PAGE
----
OKC Memorial Marathon: He only has one lung but three marathon finishes
Greg Gerardy looked pretty much like every other runner in the Oklahoma City Memorial Marathon.
Brightly colored shirt. Running shorts. Cushioned shoes.
Except for the black tape on his shirt.
It spelled out a message -- 1 LUNG'r. It was his way of telling the world -- or at least everyone at the race Sunday -- he was running the marathon with only one functioning lung.
That, my friends, is anything but standard.
"It's very hard," Gerardy said after finishing the Memorial Marathon for the third consecutive year. "They said it wasn't possible. I guess I'm redefining what is possible, redefining our limits."
On a day where stories of inspiration are everywhere you turn, no one had a more encouraging tale than Gerardy. He turned a dire diagnosis into a life filled with joy and energy and hope.
More than 20 years ago, Gerardy was diagnosed with cancer. It was a highly aggressive and invasive tumor that started in his neck along his spine. Instead of a mass, the cancer spread like a vine, tentacles growing along the nerves.
It paralyzed his right diaphragm, leaving his right lung unable to expand or contract.
Over the years, he would get treatment, get surgery, get healthy, only to have the cancer return. He doesn't even remember how many trips he made to MD Anderson, the renowned cancer center in Houston. And still, after a decade of fighting and dealing with various related issues, his right lung capacity was essentially gone.
It was devastating for a guy who'd been athletic and active throughout much of his life. He was even part of the water skiing team when he was a student at Oklahoma State.
Gerardy had stayed active through the early years of his cancer, but once his lung capacity was cut in half eight or nine years ago, he hit a wall.
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"That really kind of knocked me on my butt," he said. "Probably went through a little stage of depression there for a while, too."
But Gerardy believes a major issue were the limits he thought he had. No running. No biking. No getting outside and doing the things he'd always loved.
It was what doctors and others had told him, anyway.
"I bought into that for a long time," he said.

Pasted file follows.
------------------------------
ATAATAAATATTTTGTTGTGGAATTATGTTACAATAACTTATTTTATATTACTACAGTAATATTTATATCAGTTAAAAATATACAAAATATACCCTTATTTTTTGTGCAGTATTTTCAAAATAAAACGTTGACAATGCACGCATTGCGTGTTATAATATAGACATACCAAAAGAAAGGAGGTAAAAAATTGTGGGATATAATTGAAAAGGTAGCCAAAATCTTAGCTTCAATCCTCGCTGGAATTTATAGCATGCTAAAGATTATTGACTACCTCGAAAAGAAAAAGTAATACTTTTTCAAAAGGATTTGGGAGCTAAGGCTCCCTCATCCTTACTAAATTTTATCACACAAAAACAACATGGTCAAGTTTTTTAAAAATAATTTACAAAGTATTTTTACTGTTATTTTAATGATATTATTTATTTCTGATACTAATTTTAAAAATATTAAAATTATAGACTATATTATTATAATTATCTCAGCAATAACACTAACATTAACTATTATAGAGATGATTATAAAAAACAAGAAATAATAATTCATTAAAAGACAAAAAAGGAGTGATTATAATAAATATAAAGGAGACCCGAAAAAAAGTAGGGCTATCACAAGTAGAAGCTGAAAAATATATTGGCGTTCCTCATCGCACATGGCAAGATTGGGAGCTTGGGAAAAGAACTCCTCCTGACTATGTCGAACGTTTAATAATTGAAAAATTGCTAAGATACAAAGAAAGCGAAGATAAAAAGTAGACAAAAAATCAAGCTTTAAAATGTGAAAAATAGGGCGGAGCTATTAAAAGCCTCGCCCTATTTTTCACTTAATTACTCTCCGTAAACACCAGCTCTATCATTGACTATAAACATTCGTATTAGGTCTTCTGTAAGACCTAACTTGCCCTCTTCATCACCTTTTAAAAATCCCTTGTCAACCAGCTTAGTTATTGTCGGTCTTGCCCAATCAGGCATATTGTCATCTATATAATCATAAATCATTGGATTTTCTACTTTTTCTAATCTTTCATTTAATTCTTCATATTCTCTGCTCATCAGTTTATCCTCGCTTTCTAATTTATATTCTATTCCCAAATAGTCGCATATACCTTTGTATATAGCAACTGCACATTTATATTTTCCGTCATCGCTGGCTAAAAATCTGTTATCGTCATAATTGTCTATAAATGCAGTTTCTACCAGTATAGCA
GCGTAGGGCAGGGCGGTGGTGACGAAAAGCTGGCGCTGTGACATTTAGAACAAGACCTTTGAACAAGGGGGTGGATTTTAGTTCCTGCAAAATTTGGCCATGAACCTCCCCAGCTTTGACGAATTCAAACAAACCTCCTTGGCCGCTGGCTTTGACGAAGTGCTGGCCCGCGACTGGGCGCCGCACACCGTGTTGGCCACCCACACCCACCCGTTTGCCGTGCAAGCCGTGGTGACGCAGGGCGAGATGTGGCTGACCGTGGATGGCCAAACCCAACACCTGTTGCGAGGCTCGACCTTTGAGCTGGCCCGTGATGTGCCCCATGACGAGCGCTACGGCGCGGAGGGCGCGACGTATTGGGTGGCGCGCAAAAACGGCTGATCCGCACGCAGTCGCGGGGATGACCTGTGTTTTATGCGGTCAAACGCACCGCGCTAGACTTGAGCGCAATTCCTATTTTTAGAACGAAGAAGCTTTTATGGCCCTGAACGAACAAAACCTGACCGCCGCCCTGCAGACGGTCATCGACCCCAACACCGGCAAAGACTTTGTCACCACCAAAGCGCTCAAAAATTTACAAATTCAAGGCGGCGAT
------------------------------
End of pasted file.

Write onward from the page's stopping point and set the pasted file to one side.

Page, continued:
He put on weight. He became unhappy. When he started going through a divorce three years ago, he realized something had to change. He found stress relief in running, even though he wasn't going very far very fast.
He couldn't even run the length of a house without having to stop and catch his breath.
But slowly and steadily, he dropped some weight and added some endurance.
A month before the 2017 Memorial Marathon, Gerardy thought about signing up for his hometown race but wasn't sure he could go 26.2 miles. He went out one weekend to test his limits. He made it 20 miles.
A few weeks later, he completed his first marathon.
"It was slow," Gerardy said with a laugh, "but I got through it."
Near as he can tell, he's one of about half a dozen people with one lung to ever complete a full marathon. The difficulty is understandable — an endurance race is tough for able-bodied runners, so imagine running for five hours when you have only 56 percent of your normal lung capacity — but the rarity is rich.
A dozen people have been on the moon, more than have finished a marathon with one lung.
Perhaps it won't surprise you Gerardy also does triathlons. He completed the Redman here in Oklahoma City last fall, and as far as he knows, he is the only person with one lung to complete the swim-bike-run race at the Ironman distance.
One of Gerardy's friends once told him, "You're the healthiest sick person I know."
Currently, Gerardy is cancer free, but he has endured so many relapses he knows the chance of another is possible. Without a cure for his strain, he is always getting scanned and monitored.
"I feel pretty blessed that the doctors have been able to keep me somewhat normal and functional," the 47-year-old said. "I can maintain a normal life to the point that most people don't even know I have issues."
But for that black-tape message, you wouldn't have known when Gerardy crossed the finish line Sunday. He was moving well, running strong, even smiling.
His time: 5:00:11.
If that doesn't inspire you, this might — he has a goal of running next year in 4:30. He believes the fastest marathon ever run by a one-lung runner was 4:32, and he wants to break that record.
Greg Gerardy has every intention to keep testing limits, pushing boundaries and setting standards.
"When people tell me I can't do something," he said, "I want to go prove them wrong."
Jenni Carlson: Jenni can be reached at 405-475-4125 or email@example.com. Like her at facebook.com/JenniCarlsonOK, follow her at twitter.com/jennicarlson_ok or view her personality page at newsok.com/jennicarlson.